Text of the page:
One of the specialties of the store is art and architecture, taking up a substantially larger percentage of space than at Boswell. They do have the clientele for this area (Oak Park is architect central) but even then, a lot of their books are value priced (if not bargains and hurts, then Taschen).
The Book Table doesn't have a dedicated event space (being that both Borders and Barbara's did) so they do their events at the Oak Park Library and the Unity Temple. Coming on April 18 is Jeffrey Gusfield, the charming author of Deadly Valentines who just visited Boswell.
I later found out that our Wiley rep Tom was there with his daughter just minutes after I left. It would have been fun to run into him, but sometimes coincidence just doesn't work out that way.
After stopping in a few other shops, one of which seemed to represent the entire Accoutrements catalog, I took the Union Pacific West line back downtown and switched out to the brown line el to Western and the Lincoln Square area. I made a quick call to our rep Anne who met me for coffee and walked over to the Book Cellar. It's my second trip to store, but it's been several years since my last visit, and I wondered if they'd made any changes.
The store was bustling (hey, we better be on a Saturday afternoon), but not so busy that we couldn't chat with a few booksellers. We asked about the new spinner of collectible glass animals. Yes, they are selling! Suzi the owner is respectful of the toy store across the street and tries not to overlap the core lines too much. But with the store configured the way it is, she also probably doesn't have too much square footage to play with either.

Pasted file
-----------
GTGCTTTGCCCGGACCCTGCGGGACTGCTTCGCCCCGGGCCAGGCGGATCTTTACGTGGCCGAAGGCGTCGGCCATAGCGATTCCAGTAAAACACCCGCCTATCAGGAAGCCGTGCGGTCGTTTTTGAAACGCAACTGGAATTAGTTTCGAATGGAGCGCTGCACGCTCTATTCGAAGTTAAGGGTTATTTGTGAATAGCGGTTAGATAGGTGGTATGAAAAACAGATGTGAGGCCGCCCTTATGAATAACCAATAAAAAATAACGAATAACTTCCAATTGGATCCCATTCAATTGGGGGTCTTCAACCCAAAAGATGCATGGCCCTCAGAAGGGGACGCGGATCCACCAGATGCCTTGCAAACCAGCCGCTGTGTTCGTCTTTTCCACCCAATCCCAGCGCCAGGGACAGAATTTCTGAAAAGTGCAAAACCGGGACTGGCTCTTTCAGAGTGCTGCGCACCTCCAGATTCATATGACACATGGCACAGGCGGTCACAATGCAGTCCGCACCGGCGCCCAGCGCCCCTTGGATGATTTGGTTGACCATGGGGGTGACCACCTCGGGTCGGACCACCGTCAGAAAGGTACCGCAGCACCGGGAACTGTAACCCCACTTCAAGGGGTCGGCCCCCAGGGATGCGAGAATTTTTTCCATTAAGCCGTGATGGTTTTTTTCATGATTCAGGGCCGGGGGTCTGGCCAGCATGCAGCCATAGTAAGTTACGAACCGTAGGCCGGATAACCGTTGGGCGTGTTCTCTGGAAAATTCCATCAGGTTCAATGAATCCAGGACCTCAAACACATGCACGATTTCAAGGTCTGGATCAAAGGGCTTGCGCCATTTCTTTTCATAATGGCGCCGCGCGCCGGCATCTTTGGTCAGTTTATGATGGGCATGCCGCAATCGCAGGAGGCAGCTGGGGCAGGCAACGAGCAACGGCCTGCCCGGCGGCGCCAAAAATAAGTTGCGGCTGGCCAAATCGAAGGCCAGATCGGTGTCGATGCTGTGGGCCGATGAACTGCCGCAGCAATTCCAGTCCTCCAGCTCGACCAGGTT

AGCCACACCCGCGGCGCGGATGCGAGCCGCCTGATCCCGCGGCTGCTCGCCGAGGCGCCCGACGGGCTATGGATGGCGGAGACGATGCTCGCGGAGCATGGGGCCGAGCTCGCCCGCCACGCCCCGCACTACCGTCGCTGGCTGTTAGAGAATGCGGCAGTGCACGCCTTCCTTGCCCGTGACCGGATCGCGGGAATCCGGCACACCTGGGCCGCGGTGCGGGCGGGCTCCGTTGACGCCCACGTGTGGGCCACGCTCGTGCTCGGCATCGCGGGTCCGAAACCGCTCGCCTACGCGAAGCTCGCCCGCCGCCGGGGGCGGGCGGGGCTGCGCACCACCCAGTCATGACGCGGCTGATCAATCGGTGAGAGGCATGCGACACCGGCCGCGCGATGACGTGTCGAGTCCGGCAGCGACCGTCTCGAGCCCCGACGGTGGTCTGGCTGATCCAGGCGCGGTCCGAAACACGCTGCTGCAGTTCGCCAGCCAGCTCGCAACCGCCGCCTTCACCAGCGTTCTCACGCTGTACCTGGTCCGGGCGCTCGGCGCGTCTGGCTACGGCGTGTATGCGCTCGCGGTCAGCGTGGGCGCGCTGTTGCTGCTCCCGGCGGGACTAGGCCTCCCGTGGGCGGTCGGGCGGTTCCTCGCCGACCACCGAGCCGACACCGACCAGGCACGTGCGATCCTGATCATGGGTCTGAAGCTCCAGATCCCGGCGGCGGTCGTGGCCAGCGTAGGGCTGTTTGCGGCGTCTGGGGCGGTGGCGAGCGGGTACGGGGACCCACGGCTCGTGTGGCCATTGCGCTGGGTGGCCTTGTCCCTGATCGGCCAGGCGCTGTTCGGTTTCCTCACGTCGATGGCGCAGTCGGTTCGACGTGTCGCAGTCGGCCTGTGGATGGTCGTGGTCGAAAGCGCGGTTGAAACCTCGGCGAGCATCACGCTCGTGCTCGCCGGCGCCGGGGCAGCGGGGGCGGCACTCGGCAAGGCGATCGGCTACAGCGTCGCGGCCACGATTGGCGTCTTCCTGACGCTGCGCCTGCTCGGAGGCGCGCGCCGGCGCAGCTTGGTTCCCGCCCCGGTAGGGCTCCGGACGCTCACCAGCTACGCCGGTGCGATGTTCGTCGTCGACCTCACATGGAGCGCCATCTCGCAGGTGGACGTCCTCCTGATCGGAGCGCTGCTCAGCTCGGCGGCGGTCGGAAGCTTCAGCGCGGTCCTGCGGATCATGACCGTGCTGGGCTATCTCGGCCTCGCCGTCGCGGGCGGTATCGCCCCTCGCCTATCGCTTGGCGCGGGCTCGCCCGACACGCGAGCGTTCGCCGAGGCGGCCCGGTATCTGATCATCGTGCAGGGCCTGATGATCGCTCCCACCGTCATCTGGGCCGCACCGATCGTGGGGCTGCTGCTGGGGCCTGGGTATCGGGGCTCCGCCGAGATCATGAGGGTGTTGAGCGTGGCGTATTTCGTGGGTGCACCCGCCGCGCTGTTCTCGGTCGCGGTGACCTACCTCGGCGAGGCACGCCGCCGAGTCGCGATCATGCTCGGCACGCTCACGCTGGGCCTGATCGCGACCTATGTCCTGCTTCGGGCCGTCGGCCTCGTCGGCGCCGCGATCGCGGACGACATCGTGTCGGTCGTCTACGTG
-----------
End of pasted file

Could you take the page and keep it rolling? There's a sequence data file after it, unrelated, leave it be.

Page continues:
As we browsed the tables, Anne made a shout out for a book selling well called The Inquisitor, by Mark Allen Smith. It's a thriller, whose twist is that the protagonist is a professional torturers. Hey, it's like a contemporary Hangman's Daughter. From Kirkus: "Geiger, a strange, dispassionate genius at torture who hires himself out to clients in need of high-level "information retrieval," must confront deeply repressed memories of his traumatic upbringing when a duplicitous client uses a young boy as a pawn."
Book Cellar and Boswell sometimes share authors, as they also seem amenable to hosting events from small press authors. As Stacie noted, on Tuesday, April 18 (tomorrow for those reading the blog post in a timely manner), the store will host two of our upcoming authors together, Will Boast, author of Power Ballads, who is reading with Joe Means this Friday, April 20, 7 pm at Boswell, and Mary M. Clare, author of 100 Voices, who is at Boswell on Saturday, April 21, 2 pm. Mark your calendars for May 5, when Chicago author Laura Caldwell is joined by fave Sara Paretsky. More on their event program here.
It was a short visit, as between my morning excursion and Anne's plans, our overlap was pretty slim. And I had to decide whether to take the 5:08 train home or wait for the one at 8. I decided to run for the early one, and made it with minutes to spare. I came back with a few ideas, and a reminder for a nice card line I should be carrying, but forgot to follow through last time.